“But, Socrates. These are the young, my people. They’re bound to—”
“Celebrity is irrelevant out of context.” He said. “You need this. You need to enjoy this. You need to get your mojo back.” My MOJO back. Who is this guy.
We were met at the gates of the university by Maria, a well-rounded but officious looking young lady with large framed glasses and tightly pulled-back hair. She slipped her clipboard under her arm making her cleavage pout under her shift dress and gave us each a firm handshake and an English “Pleased to meet you.” I replied in Greek to showcase my dubious abilities but she assured me that I could speak to the group in English as they all had a ‘Proficiency’ proud to declare that many of their lessons actually took place in English. Socrates followed behind whispering under his breath, “Mojo!”
The auditorium was still filling but Socrates took the lecturing stage and began. He said that when he first met me he though “Wow!” and felt it was his obligation to introduce him to young new dynamic wave of Greeks. He asked if anyone had any problem with me addressing them in English which caused a wave of giggles then waved me over.
I modestly accepted Socrates’ Wow saying that I had a lot to live up to now and feared I might disappoint. Then I prowled pensively round the stage before jumping down to the floor of the auditorium. “I grew up on a council estate in Essex. For anyone who doesn’t know what a council estate is, it’s a like a ghetto for the poor and those the government would like to forget. We were lucky, we got one of the houses with a garden but the walls were like paper and you could hear them beating each other up and children crying. I went to a school after they, the school authorities, had decided that it was no longer appropriate for teachers to beat the kids for breaking the rules.” I paced up the middle of the room between the students who sat shellshocked. “They couldn’t beat us so some of the other kids decided to shoulder that responsibility.” I laughed. “I got picked out quite often for a good beating. In school you learned to fight or run, I was never much good at either.” Maria stood with Socrates at the back of the room, her clipboard still tightly under her arm. “You know one thing I was good at— Booze! I was fantastic at getting really drunk. I nearly got sponsored by Johnny Walker until they realised that I couldn’t keep walking!” At last a giggle, but not a laugh. “So I went on to drugs!”
FUCK! I felt like some amateur scribbler at a book reading, the audience patiently, politely strategizing how to avoid buying a copy on the way out. FUCK!
“So what drugs gave me was choices. Choice is power. I could wake up in the morning. Well I say morning.” I looked around the room with a smirk. “Come on, you’re students, you know what morning really means, eh? AM is when the party ends, not when the day begins, right?” I picked one of the guys in a Nirvana t-shirt. “What time did you crash last night?”
“Three, maybe four.” Some jeers came from around the room. “Six! Six!”
“And what was keeping you UP?” I toked an invisible spliff while jerking my pelvis looking round the room.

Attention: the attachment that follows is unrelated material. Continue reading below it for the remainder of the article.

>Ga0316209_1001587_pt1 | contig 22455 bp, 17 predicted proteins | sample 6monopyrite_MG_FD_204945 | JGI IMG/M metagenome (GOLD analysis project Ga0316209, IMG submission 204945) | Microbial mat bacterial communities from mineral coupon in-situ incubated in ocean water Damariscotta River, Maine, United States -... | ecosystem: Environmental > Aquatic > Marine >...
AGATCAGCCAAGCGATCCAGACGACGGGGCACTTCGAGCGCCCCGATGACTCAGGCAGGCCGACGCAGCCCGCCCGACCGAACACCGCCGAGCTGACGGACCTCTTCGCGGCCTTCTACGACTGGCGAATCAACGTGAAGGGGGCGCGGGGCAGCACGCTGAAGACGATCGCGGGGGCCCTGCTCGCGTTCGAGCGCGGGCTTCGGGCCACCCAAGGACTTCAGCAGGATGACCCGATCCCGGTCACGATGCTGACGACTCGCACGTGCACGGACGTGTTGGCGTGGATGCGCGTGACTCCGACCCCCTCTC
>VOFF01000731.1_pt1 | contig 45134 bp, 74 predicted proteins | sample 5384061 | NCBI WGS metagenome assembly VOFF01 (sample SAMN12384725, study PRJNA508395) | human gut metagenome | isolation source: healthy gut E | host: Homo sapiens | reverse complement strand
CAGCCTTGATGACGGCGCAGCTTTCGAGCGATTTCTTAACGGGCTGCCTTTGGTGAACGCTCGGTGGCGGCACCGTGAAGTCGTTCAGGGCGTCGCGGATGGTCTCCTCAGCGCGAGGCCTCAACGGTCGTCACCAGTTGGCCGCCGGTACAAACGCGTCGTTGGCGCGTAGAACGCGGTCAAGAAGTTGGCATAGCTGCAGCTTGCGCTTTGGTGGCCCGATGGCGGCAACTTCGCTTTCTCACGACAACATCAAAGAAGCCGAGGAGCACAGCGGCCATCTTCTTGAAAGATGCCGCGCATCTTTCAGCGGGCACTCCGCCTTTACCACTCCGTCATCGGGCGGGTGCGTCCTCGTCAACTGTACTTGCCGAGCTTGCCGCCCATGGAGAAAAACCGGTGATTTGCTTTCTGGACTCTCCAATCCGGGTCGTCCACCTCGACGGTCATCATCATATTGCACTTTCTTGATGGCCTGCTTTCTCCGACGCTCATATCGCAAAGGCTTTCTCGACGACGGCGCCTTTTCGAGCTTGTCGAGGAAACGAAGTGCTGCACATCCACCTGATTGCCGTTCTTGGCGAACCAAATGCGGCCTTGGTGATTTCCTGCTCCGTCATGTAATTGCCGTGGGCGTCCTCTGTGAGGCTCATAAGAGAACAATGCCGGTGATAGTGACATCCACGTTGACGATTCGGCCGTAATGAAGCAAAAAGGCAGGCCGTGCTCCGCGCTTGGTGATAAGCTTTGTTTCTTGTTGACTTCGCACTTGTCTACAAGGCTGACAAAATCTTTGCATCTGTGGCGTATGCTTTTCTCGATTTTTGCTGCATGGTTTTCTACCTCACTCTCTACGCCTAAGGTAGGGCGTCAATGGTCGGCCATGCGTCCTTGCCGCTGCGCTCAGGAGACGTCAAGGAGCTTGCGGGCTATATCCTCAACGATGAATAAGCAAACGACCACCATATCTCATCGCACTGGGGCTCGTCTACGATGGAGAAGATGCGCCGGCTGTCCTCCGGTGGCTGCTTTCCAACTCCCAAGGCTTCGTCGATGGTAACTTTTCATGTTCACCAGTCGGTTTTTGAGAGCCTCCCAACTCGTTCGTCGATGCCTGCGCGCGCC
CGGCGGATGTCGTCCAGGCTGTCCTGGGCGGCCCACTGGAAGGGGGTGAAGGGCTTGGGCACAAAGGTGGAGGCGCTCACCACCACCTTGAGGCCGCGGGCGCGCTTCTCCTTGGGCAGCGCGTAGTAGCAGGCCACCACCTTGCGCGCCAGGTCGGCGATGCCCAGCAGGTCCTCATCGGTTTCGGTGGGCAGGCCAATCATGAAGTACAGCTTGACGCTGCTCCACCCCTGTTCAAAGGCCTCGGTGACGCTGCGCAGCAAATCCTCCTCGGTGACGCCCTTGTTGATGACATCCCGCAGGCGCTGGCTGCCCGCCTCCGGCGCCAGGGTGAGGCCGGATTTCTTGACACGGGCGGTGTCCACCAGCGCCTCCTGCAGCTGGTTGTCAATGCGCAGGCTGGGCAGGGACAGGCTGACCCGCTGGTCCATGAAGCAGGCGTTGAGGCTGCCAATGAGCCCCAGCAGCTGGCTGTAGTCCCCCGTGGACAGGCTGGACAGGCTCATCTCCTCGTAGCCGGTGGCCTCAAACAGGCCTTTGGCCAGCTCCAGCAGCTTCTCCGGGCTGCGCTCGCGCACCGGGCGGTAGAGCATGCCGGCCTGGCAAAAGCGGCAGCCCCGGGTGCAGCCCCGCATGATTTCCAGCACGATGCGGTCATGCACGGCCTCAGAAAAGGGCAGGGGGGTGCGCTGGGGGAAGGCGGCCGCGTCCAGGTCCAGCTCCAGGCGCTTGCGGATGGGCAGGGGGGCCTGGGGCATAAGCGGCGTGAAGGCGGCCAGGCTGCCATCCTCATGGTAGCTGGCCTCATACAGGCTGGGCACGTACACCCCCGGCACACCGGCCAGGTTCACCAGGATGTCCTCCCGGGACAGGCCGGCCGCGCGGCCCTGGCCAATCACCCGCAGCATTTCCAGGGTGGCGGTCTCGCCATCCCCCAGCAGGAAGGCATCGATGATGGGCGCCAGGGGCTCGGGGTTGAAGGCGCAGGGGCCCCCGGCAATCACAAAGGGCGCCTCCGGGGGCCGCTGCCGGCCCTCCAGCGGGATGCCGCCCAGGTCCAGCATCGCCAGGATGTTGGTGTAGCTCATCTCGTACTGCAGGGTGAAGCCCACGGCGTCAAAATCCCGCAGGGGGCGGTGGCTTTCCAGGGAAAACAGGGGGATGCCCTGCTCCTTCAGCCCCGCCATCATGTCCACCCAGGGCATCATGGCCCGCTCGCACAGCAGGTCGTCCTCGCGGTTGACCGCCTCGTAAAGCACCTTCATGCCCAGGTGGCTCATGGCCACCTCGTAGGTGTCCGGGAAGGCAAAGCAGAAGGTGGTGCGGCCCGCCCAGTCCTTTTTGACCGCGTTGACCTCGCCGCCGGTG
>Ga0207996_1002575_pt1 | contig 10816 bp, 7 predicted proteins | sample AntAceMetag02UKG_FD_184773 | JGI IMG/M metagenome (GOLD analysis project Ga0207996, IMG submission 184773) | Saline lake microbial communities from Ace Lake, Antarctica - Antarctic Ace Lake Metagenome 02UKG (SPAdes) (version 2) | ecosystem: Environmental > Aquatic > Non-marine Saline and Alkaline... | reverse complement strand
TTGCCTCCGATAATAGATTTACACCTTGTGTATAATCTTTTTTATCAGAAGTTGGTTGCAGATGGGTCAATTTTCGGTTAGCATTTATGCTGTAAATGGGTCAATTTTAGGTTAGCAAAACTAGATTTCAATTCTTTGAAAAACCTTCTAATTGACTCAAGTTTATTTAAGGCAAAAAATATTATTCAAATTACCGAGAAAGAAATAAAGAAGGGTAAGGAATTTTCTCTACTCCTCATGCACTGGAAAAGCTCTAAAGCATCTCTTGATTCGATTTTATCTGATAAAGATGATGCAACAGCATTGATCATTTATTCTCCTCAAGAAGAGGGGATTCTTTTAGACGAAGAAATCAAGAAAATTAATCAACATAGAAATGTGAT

“Assassin’s Creed syndicate,” he said.
“Ass n’ weed?” I asked.
“ASSASSIN’S CREED! IT’S A GAME!” the room yelled.
Shit, there really is no hope for this generation.
I went into how I woke up in the morning with the choice of whether to be a drunk or a junky today. To end the day marinaded in my own piss or with a needle hanging from my arm and vomit on my chin.
I threw myself around the room, climbing chair-backs as I animated my climb from addiction, fell and planted myself in youthful laps to uncomfortable giggles. I raised members of the audience to illustrate optimism. I vowed solidarity. I pledged my allegiance to their tomorrows. I slumped on the edge of the stage dangling my legs.
“Ladies and Gentlemen, you all know the Einstein quote about insanity.” They collectively nodded. “The same applies to people, if you trust the architects of chaos to design calm, you will never rest easy.”
I bowed and walked up the aisle high-fiving everyone. My phone started pinging with friend requests. A queue formed waiting to shake my hand.
“You’re awesome!”
“Thank you very much. That means a great deal coming from you,” I replied.
Socrates waited by the door smugly beaming. Maria stood by his side writing on her clipboard. I slipped past them, high-fiving and thanking everyone for their thanks until I reached the empty corridor beyond. My cheeks ached and my palms stung. I exhaled and looked up. Maria was standing in front of me. She placed a tick, looked up and announced. “You will now take me for coffee.”
Socrates stumbled through the door behind me asking if I had seen Maria.
“Seems I’m taking her for coffee,” I said.
He looked at his watch. “A little late for coffee.”
The sun was well past the yard-arm and my nerves were jingling like Christmas, stimulants was not the way to go.
“I will drink coffee, you will drink beer,” she paused in thought. “Or wine. And you,” she looked to Socrates. “Will go.”
“Should he wait up?” I asked.
“No he should not!” She disappeared into an office. I swapped glances with Socrates who shooed me mouthing “Votes!” She returned without the clipboard and began walking down the corridor then stopped, looked round, smiled and I went running.
I awoke to the sound of a running shower and an uncomfortable feeling. She had taken me to a cafe where I’d had a couple of beers, then I must have bombed because I had no memory of the rest. She must have been pretty pissed not to have been able to put the last tick on her form. I guess it must have been the adrenaline of doing my thing again. The numbness was receding and I must have been all over the show. Fallen down stairs, maybe? The shower stopped. I felt myself up for damage. She had looked after me alright, I was all tucked up all cozy and naked. That must have smarted, I’m no good to man nor beast when I get like that, ask the wife. I’d definitely fallen on my arse. Maria emerged from the bathroom followed by plumes of steam and soapy smells. She was wrapped in a white towelling bathrobe towel drying a huge black dildo. Maybe she was still in the mood for the real thing. As the towel moved from the base of the mamba some straps fell. I felt my arse again. SHIT! She roofied me!